Being the Editor-in-Chief of InStyle was amazing. You have complete creative control over everything from the cover star to every feature and every interview. I was lucky because I got to employ most of my team so I could start from scratch and work with people I really liked and knew would be really creative. What’s different when you get this job is that you become the figurehead of a brand - and a brand that needs to make money! That can be scary, especially as the shift from print to digital happened. How well our Instagram was doing and how many unique users were on our site became more important than who was picking up the mag. As digital content is free, my role was as much about coming up with creative concepts to make money from InStyle with awards, content collaborations and events, as it was about journalism and shoots.


With your role and experience, you must have met some really interesting and inspiring people in the industry. What is one of the standout memories of working with fashion? What are some of the most valuable lessons you have learnt?

Every journalist gets to meet interesting people no matter what area you go into. Going to Downing Street and meeting Tony Blair was pretty good, and spending 7 days with Lily Allen in the Amazon for a story about climate action was another highlight. I think the best thing I learnt was that everyone has a story - no matter how quiet or tricky they can be when you meet them. You just have to keep asking questions - gently of course.


Please could you describe your role at Bottletop in London? What is the message behind the brand?

I am now Head of Content at BOTTLETOP - a sustainable not-for-profit accessories company. It’s a totally different job but requires many of the same skills. Last year we launched #TOGETHERBAND, a campaign to tell people more about the 17 sustainable development goals. My role has been to create digital content - interviews, social videos, blog posts - as well as marketing assets like newsletters, posters and flyers. As well as sustainable handbags we make bracelets made from recycled ocean plastic. Our aim is to raise awareness and funds for grass-roots charities through the sale of products. It’s been a huge learning curve working for a small organisation but I have been able to build a team of graphic designers, illustrators and film-makers. I have started doing interviews again - David Beckham, Naomi Campbell and Princess Eugenie - and it’s really stretched my creativity.


Do you see a growth in sustainable fashion throughout the industry, or is It hard for the industry and sustainability to co-exist?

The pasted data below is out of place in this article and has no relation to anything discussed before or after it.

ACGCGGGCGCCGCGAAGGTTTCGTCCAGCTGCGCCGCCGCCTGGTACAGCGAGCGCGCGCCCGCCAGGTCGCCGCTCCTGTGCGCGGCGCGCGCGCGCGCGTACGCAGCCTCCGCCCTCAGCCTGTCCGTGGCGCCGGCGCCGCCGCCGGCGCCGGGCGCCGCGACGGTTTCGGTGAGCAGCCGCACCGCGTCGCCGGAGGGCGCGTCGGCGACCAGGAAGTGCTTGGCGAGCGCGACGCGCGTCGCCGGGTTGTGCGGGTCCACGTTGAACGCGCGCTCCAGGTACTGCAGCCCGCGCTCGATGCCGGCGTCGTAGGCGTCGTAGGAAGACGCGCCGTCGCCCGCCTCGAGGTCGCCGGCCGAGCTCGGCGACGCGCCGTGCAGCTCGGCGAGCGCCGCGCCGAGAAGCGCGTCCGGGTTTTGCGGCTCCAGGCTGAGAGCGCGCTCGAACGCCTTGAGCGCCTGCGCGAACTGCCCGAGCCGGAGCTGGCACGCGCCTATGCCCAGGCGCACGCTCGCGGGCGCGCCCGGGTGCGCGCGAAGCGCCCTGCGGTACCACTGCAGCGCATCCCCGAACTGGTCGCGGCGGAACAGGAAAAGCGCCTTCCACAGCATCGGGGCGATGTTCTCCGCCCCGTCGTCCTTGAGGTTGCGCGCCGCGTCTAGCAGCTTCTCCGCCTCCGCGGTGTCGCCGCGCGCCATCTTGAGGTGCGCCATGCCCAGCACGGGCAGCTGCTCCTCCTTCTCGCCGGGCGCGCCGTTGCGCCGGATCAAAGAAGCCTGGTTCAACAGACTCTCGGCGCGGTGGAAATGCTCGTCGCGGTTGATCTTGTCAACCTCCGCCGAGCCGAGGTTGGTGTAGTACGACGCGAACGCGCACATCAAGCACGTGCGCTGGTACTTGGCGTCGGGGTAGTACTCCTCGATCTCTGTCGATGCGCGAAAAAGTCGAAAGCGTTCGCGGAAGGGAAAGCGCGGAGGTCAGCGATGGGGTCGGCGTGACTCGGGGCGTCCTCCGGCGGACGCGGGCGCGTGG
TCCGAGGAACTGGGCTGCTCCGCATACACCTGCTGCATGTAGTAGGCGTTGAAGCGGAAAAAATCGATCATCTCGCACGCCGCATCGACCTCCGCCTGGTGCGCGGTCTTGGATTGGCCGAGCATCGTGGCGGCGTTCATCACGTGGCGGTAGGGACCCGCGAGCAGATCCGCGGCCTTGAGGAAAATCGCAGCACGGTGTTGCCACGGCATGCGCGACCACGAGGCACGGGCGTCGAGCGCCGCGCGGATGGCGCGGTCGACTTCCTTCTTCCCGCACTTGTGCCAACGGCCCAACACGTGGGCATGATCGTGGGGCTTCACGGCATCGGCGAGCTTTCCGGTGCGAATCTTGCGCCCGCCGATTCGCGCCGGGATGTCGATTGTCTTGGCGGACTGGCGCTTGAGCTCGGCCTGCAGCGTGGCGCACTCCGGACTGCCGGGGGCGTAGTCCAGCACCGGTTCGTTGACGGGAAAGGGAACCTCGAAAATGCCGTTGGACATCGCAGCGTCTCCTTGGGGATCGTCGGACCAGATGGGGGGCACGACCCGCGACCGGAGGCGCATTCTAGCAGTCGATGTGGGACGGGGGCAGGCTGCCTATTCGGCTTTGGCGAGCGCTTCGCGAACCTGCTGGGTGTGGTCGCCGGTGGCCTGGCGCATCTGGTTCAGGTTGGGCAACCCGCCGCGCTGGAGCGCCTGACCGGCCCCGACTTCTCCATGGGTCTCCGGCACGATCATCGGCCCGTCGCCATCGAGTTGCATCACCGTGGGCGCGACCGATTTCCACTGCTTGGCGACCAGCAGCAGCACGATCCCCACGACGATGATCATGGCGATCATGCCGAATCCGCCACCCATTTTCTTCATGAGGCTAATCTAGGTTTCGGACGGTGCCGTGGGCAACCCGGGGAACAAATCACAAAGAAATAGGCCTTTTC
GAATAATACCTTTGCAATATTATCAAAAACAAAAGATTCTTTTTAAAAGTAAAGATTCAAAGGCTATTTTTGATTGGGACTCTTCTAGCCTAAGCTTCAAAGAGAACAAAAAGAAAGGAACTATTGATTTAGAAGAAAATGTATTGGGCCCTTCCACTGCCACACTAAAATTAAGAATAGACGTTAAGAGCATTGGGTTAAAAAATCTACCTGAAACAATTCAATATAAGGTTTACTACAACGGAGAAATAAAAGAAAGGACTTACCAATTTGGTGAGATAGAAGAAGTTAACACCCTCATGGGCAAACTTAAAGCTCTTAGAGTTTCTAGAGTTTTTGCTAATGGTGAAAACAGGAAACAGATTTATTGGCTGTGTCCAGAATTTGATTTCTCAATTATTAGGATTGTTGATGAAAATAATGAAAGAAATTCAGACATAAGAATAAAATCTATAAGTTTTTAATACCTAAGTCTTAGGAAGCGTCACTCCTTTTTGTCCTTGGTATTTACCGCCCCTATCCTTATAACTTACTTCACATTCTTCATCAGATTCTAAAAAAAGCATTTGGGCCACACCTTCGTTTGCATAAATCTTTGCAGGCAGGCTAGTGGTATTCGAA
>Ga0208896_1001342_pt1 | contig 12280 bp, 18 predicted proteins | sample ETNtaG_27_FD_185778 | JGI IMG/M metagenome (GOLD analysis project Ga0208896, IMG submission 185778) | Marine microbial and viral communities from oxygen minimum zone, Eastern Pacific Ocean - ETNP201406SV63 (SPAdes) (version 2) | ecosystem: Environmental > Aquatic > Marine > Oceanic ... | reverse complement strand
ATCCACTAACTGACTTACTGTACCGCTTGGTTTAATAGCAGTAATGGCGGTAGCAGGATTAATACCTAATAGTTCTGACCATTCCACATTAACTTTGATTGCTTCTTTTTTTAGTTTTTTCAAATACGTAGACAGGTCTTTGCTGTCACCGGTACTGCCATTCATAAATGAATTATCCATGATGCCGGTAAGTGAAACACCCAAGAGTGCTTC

I’ve learnt a lot about what it means to be sustainable and it’s difficult. Making pieces that are handmade with materials that don’t harm the planet is an expensive business. Unfortunately, sustainable fashion is too expensive for most people to buy. However as more brands take on sustainable practices, changes in the fashion industry are happening. People are far more aware that endless shopping for clothes that are worn once will end up in landfill. I don’t like the idea of being preachy because in the end fashion is meant to be fun. You wouldn’t want the sustainability message to take the joy out of fashion.


Throughout your career, do you feel like you’ve seen many changes for the better?

I have seen enormous changes in the fashion and beauty industry. When I used to go to shows there were only 6ft white skinny models on the catwalk. Now every race is represented alongside a sprinkling of sizes and ages. The beauty industry has launched many more products for different skin colour which is also hugely important. I don’t think the journalism in magazines has changed that much. We were always a little more inclusive than news outlets in terms of what we featured - especially at Marie Claire. I commissioned a story on trans women back in 2005, as well as regular stories about women's issues such as forced marriage, FGM and mental health from all over the world.


What are you excited for regarding the future of fashion and the future of BOTTLETOP?

I am really excited to see how digital media is changing how we discover new things. Instagram and Tik Tok have democratised communication so much - now everyone can be a creator. What it means for communications professionals is that we have to be as creative and relevant as possible so we can keep up. Right now sustainability feels like a trend rather than a reality for most brands. I am looking forward to seeing how fashion houses like Dior and Prada use innovative but sustainable materials such as apple leather to make beautiful pieces that are just as desirable as their leather or plastic equivalent.


The world of media most certainly appears to be an exciting and varied one and I loved getting to chat with someone who’s right at the centre of it. Whether you’re an aspiring journalist, keen to delve deeper into the world of fashion, or simply enjoy flicking through the pages of a magazine, Charlotte’s career thus far holds plenty of interest. There’s no doubt about it: if you’re looking for an exciting and non-stop career, fashion journalism and brand communication seems like the place to be.


A special thank you to Charlotte Moore.